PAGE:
Spammers vs. Turing Test: Inching Along

Most of the dozen or so spam comments I delete every day consist of little more than gibberish. At best, a spam comment will have a poorly worded paragraph or two touting pharmaceuticals, handbags, shoes, or other junk, with absolutely no relation to the post. It’s easy to tell they’re generated by a script: keyword-heavy verbiage, bogus usernames, junk websites, and so forth and so on. Boring, is what they are.

Recently an interesting comment appeared in response to that post on KG-UV3D audio levels which Akismet tagged as spam:

The microphone and radio matching capabilities are terrific. Adjust the wide-range input level for optimum drive to the built-in microphone amplifier […]

Fluent, idiomatic English that started out pretty nearly on-point for the post! The rest of the comment sounded like advertising copy, though. Well written ad copy, but ad copy nonetheless. Feeding a representative chunk into Google produced a link to the description of the W2IHY Two-band Audio Equalizer on the Official Website.

Now, as it turns out, Julius lives up the river from here and I’ve met him several times. I also know he’s not spamming me, because the URL associated with the post points to some weird-ass Angola gold mining fraud that’s all too familiar from previous spammage. Oh, and the IP address resolves to a Tor server.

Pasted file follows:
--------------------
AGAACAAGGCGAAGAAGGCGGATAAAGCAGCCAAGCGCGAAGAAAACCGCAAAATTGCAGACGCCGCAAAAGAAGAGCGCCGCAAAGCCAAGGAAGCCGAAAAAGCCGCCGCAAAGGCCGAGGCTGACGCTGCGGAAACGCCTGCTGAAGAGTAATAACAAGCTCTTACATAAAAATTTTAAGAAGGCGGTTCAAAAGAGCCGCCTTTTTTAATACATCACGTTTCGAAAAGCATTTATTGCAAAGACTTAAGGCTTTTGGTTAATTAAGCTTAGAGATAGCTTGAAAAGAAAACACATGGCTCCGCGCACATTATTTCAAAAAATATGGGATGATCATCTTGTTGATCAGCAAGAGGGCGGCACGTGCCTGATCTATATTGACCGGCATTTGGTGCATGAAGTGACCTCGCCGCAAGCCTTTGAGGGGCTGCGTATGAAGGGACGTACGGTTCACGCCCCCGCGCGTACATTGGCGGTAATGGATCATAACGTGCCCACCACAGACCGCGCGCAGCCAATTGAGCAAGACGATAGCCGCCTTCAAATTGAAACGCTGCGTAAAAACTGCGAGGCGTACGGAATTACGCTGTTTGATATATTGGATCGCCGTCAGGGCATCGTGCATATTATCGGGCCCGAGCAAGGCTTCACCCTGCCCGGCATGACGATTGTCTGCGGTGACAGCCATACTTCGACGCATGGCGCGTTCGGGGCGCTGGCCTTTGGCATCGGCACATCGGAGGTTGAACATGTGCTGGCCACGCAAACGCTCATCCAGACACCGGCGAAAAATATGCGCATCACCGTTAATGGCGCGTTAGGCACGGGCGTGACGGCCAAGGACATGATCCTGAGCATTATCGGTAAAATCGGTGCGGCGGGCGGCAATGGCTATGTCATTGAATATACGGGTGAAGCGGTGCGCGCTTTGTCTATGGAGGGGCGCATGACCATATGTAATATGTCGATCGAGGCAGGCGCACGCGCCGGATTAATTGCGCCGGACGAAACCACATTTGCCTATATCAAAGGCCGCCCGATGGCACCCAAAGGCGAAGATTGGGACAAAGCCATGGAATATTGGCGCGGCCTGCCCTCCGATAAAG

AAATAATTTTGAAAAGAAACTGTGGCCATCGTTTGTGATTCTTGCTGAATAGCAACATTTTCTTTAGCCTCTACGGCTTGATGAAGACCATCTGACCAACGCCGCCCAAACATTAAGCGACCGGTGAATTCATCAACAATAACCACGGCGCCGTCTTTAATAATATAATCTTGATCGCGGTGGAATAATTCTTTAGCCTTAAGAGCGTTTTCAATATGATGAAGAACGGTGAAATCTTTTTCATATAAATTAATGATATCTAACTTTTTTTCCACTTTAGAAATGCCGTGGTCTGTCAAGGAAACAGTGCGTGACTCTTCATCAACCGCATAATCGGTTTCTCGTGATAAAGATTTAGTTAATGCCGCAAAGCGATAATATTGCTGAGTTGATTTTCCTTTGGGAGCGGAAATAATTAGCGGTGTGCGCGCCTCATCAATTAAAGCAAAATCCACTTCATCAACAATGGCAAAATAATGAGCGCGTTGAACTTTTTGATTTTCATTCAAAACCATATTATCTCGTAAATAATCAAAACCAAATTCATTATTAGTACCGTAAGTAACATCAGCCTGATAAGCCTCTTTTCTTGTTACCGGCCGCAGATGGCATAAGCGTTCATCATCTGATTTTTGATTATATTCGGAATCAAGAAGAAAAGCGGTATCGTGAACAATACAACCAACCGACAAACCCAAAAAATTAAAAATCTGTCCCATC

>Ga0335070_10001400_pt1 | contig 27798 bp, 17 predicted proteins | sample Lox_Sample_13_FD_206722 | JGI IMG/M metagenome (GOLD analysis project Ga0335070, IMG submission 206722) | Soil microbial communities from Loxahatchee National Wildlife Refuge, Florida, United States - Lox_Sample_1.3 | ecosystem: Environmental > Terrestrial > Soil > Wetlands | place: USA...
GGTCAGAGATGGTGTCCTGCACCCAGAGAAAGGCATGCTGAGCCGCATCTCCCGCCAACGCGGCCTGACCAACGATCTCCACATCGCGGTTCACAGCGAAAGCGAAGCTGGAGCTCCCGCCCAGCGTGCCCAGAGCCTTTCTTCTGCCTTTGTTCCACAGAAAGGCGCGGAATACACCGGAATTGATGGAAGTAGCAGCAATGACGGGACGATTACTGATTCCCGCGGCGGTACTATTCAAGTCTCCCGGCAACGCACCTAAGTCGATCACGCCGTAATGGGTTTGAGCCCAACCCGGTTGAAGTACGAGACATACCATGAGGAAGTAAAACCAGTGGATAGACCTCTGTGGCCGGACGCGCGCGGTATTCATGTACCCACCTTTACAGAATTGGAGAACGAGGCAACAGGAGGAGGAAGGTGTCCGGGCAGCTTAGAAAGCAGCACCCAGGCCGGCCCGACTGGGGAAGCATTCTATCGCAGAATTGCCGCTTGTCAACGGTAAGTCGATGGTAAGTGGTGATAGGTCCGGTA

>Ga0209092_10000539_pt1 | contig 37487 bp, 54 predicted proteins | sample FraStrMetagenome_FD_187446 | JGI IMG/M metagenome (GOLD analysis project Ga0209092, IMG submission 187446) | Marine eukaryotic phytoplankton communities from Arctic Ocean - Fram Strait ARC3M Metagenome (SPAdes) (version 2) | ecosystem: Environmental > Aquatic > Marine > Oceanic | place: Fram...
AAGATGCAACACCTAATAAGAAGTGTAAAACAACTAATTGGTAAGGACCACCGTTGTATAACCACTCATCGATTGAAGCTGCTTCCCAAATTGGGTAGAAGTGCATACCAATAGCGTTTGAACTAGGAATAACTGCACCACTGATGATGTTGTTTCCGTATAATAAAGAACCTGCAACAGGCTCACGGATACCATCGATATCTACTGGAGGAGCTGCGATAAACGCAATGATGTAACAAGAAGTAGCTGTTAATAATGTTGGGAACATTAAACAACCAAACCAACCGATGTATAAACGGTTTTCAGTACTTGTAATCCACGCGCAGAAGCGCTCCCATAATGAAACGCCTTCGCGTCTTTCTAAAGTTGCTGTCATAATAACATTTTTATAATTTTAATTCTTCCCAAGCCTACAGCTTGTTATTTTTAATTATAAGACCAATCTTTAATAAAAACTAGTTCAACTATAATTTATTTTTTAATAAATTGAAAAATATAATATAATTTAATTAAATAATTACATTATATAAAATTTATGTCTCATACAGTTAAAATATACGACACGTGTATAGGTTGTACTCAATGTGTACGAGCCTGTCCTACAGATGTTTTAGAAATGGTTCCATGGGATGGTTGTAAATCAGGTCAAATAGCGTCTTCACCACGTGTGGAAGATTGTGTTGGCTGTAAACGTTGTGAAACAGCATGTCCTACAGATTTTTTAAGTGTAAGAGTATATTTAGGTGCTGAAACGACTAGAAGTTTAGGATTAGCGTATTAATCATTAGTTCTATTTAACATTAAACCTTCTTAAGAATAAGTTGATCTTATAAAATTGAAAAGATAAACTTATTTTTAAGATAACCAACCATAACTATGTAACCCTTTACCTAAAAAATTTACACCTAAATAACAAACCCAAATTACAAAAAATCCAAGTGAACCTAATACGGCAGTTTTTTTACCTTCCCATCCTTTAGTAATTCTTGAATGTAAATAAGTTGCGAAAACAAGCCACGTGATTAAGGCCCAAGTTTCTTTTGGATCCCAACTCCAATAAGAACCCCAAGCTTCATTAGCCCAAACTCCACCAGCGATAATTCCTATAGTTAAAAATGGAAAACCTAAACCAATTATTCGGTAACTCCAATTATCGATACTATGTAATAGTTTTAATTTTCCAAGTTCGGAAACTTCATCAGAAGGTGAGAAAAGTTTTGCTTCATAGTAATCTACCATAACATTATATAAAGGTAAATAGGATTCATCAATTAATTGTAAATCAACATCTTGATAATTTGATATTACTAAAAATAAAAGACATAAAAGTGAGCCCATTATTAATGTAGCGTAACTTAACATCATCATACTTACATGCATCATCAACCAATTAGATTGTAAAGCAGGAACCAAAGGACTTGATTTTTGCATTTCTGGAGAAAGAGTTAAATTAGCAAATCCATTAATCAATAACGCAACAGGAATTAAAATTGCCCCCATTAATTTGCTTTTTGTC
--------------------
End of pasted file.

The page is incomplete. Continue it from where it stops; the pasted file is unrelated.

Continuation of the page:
As I observed there, eventually the spammers will become bright enough to hold an intelligent conversation and then they’ll be provisionally human. Depending on what they want to talk about …

4 thoughts on “Spammers vs. Turing Test: Inching Along

    1. strung together into syntactically correct, but semantically meaningless prose

      That covers most of the incoming junk!

      I’ve read stories describing how we might train an AI by having it write junk mail; when the recipients no longer tag its messages as spam, then it’s effectively human. The evidence so far says they’re not even close to the mark…

    1. Absolutely!

      It’s actually how we raise people: train ’em up right and they tend to be more useful later on.

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